We love the Crispy Fried Prawn with Dried Chilli and Cashewnut and the Braised Egg Plant with Minced Chicken in Sichuan Sauce. Haven’t tried the duck - will bear it in mind. THeir hot and sour soup is lovely but very small for the price. We vowed next time to skip the tea. It’s attentive service but at £3 a person, it’s ridiculously expensive. We have never eaten at Shikumen for full price. One day (sadly it was my birthday so I was so disappointed) they didn’t have the prawn dish so we had Cha Cha Chicken - nice enough but we wouldn’t order it again. Oh and this one - Stir Fried Asparagus, Lotus Root, Mushrooms and Pumpkin - was shockingly boring.

The dim sum? It’s pretty good, better than some places, but not special. For the deal we don’t mind! We’re used to paying much less for dim sum (in Toronto) so buying the frozen things to make at home has been the best bet so far.


(Jan) #10

By the way, is there such a thing as amazing dim sum? There is the occasional standout but they seem much of a muchness anywhere I’ve gone. Someone said on there that Hakkasan’s dim sum is superlative. Maybe I don’t care as much. When in Toronto, where dim sum is everywhere, I’ve even wondered if there’s one central kitchen trucking the stuff to every place, they taste so similar. On the other hand, I always know when there’s a substandard one. {The Chinese doughnut - or dough stick or whatever you call them locally - is a case in point.} Some are disgusting and they’re not easy to find in London. I thought the Shikumen ones well executed - the flavours were distinct, the dumpling wrappers were tender not chewy, and fillings are how they should be (no stray pieces of shell or gristle or fat - things like the shui mai filling finely and evenly minced). What would have made it better for you?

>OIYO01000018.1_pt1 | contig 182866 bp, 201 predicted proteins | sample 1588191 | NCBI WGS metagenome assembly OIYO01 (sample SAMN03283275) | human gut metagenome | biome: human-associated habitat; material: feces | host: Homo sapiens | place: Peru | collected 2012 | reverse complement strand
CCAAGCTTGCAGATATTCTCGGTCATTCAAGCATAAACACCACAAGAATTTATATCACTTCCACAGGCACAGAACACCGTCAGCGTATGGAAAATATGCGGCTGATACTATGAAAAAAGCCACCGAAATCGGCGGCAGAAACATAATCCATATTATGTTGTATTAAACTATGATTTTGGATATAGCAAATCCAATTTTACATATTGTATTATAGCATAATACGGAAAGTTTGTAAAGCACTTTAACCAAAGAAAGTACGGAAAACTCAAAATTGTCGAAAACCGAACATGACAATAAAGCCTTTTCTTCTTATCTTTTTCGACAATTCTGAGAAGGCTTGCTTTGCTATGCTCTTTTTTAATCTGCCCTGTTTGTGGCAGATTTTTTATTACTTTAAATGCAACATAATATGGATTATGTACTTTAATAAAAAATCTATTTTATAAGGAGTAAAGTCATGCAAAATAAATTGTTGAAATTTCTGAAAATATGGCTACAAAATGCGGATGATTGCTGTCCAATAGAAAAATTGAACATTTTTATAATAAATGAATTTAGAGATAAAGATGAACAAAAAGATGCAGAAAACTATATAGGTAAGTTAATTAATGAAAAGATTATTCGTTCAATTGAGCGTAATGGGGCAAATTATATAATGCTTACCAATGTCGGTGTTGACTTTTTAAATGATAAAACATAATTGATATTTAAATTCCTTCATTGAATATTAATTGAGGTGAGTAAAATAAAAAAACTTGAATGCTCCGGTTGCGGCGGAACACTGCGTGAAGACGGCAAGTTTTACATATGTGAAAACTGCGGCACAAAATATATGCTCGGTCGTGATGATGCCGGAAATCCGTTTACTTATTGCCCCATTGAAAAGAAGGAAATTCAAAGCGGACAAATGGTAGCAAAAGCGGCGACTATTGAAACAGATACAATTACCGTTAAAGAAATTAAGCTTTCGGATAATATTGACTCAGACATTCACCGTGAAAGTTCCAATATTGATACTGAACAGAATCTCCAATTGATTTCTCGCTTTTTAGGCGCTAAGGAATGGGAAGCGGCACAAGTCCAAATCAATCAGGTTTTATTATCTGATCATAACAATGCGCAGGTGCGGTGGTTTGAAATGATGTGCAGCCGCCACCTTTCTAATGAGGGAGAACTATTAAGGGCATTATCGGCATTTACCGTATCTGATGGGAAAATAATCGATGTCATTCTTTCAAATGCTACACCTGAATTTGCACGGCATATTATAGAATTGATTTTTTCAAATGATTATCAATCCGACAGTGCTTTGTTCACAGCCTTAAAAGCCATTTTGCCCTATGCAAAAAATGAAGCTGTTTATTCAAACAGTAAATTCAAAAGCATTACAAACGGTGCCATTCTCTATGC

(Dean) #11

Yes I definitely have a view about good vs bad dim sum. Many places here I think just ship in frozen stuff, so as you say there’s not a lot to separate them. However, find a good place and there is for sure a difference!

For example, a good har gau will have a light but stretchy and strong pastry. The prawns inside should be cooked from fresh, giving a firm, texture and release a lovely, moist prawn flavour.

By contrast, a bad har gau will have a doughy, heavy skin, with prawns that are mushy, dry and tasteless from freezing and pre-cooking.

Similarly, bad fried items will be greasy, leaving my mouth tasting oily after the meal. They often will have mushy, bland fillings.

Maybe we should organise a HungryOnion dim sum meal to try out some of the good stuff and see the difference!


(Peter) #12

I’ll be in London 5-14 July - maybe we can organise a dim sum crawl one of the days. It’s been a while since I did one - the last was in 2012 when we hit Phoenix Palace in Marylebone (a personal favourite of ex-Singapore Prime Minister, Goh Chok Tong), and Royal China Club.


(Kake) #13

I’d be up for this! At the moment, the only days I’m not available during those times are Sunday 8th and Saturday 14th.


(Kake) #14

The worst har gau I’ve ever eaten was at the Gate bar/club/restaurant in Notting Hill. I mean, just look at it:

(The glob of white stuff on the right is part of the wrapper that fell off because it was so overcooked.)


#15

Hmmph. Its yellow!


#16

No folds, weird. But it looked fat this har gau. Overloaded with ingredient?


#17

In Hong Kong the poorer quality places definitely buy in a lot of their dim sum.

Yes there is, but it is rarely cheap, in fact its often pretty expensive. Good dim sum depends on really good ingredients, a very skilled chef, and having the dishes cooked to order (carts are never a sign of great quality). Top dim sum chefs are very highly sought after.

I always cringe a little when people equate dim sum with cheap dining. Certainly its quite possible to eat well cheaply but their is a world of difference between a Shanghainese dumpling shop and a top Cantonese dim sum restaurant. Even in Hong Kong or China you will pay handsomely for good quality dim sum. OK Tim Ho Wan (was the cheapest Michelin starred place) is pretty cheap but the menu is very limited and most of the branches are very formulaic and of varying quality.


(Jan) #18

i’d be up for it too with some notice.


(Peter) #19

Cool. I’ll keep you updated.